12 Jun 08
Friends and colleagues from the WRC have paid tribute to Ove Andersson, the rally driver and co-founder of Toyota Team Europe, who died on Wednesday while competing in the Milligan Vintage Trial in South Africa.
Andersson, 70, was involved in an accident on the rally when the 1957 Volvo he was driving collided head-on with another vehicle.
As co-founder of Toyota’s rallying operation, Toyota Team Europe (TTE) in 1973, the Swede was a hugely influential figure in the WRC in the 1970’s, 1980’s and 1990’s. Toyota Team Europe grew out of his own Andersson Motorsport squad and later relocated to its present base in Cologne, Germany.
Under his leadership Toyota won four drivers' and three manufacturers' World Rally titles. Carlos Sainz took the first drivers’ title in 1990 with the Toyota Celica GT-Four. While the GT-Four’s successor, the Celica Turbo 4WD, brought Sainz a second trophy in 1992 and subsequent wins for Juha Kankkunen in 1993 and Didier Auriol in 1994. Andersson’s Toyota team won the manufacturers’ title in 1993, 1994 and 1999.
Andersson’s own rallying career started on the Acropolis 1964 in a Saab, although he was best known for his results with Toyota’s Corolla T20 and later the 16-valve T27. These were the cars which established his rallying team; with Hannu Mikkola's 1975 1,000 Lakes win in Finland a particular highlight. Andersson stopped full time driving in 1980 to concentrate on his team management role.
After managing Toyota's European motorsport arm for over 30 years, and overseeing the switch to Formula one in 2002, he retired in 2003 but remained an advisor to the Japanese team.
Subaru’s Group N project manager, George Donaldson, was team manager at TTE from 1994 to 1999, and says Andersson was effectively the first World Rally Champion driver. “When the series was first established, in 1973, it was just for manufacturers, but if there had been points for drivers Ove would have been champion,” said Donaldson. “Ove loved rally with such a passion. As a team manager he though the future, and the way that rallying would develop, was his responsibility. He co-founded the World Rally Team’s Association, which was basically taken over by the FIA because it was so good. He was a demanding but wonderful man to work for. He regarded it as a privilege to work in the sport and everybody in his team that was there for any length of time ended up feeling the same.”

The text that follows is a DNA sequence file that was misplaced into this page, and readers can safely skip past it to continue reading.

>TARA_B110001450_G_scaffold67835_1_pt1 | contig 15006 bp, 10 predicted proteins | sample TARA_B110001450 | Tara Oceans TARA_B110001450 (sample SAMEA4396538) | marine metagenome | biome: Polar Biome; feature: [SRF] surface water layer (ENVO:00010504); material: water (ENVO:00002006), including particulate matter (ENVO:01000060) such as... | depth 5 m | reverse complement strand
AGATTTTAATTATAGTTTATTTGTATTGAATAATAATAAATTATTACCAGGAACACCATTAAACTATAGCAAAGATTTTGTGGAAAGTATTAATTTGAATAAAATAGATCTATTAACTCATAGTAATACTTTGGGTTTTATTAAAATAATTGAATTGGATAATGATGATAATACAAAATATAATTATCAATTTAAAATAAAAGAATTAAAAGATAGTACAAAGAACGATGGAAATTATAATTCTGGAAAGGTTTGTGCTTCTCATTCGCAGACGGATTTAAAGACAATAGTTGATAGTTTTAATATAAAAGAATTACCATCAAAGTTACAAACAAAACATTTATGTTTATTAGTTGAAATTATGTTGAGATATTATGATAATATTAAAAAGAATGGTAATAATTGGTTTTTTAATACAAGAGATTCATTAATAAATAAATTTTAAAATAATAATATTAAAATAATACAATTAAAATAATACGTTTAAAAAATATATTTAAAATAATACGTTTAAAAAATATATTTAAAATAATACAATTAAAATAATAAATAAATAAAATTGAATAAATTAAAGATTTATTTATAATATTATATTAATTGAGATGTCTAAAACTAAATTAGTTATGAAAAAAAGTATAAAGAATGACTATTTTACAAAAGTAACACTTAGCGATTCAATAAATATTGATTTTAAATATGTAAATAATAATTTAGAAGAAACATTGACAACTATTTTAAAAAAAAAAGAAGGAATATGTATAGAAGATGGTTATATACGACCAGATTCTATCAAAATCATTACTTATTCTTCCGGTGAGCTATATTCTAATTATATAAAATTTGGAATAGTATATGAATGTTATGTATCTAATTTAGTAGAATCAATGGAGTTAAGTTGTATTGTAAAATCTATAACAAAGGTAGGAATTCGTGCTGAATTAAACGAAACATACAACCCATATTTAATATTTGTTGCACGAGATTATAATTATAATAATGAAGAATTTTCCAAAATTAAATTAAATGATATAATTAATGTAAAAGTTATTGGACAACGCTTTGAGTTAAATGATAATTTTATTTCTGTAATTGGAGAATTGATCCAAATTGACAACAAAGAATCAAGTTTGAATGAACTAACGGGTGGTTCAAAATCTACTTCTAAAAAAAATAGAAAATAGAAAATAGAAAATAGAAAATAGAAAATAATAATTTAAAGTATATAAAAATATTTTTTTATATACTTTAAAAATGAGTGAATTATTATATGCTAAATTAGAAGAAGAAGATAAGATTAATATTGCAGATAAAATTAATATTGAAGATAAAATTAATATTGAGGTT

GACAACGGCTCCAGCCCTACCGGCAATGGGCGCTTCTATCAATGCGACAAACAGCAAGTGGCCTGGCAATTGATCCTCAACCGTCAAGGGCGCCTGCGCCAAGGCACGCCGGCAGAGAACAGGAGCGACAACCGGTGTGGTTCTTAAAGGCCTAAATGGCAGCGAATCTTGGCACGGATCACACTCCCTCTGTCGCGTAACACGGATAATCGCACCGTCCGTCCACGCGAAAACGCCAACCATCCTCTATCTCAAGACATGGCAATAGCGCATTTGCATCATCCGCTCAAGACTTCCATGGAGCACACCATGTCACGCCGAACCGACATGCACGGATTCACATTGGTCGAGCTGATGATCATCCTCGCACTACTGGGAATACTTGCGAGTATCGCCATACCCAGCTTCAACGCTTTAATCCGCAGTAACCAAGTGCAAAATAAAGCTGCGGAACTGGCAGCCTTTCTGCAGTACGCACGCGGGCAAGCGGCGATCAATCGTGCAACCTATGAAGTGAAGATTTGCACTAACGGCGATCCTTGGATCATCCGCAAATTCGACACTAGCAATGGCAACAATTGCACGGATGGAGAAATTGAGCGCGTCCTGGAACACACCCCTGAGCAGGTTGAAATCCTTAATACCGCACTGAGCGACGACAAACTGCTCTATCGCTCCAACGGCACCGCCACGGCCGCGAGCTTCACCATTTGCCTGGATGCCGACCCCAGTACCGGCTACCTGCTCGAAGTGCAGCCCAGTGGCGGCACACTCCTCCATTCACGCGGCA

BP-Ford team principal Malcolm Wilson worked for Andersson writing gravel notes for Bjorn Waldegaard on the 1987 Safari rally. Wilson said the way he was welcomed into the team by Ove was a big influence on his own management style. “I came away thinking it was a family,” said Wilson. “I always thought, if I ever get into the same sort of position as Ove then I would like to create the same feeling in my team. He made a big impression on me. We talk about our team as being like a family - but that came from Ove. He was unique; a fierce competitor, a great team manager, a gentlemen both in and out of the WRC and a man of his word.”
“Ove was one of the real traditional rallying team principals,” said David Richards, head of the Subaru World Rally Team. “He’d worked his way up through the ranks. He was a very competent driver in his own right and was always a very solid character in his opinions and the way he stood firm on a number of issues. He was there at Toyota in the very formative days and he saw it from zero right the way through to world champions. He was one of the real characters of the sport and someone I had an enormous amount of respect for.”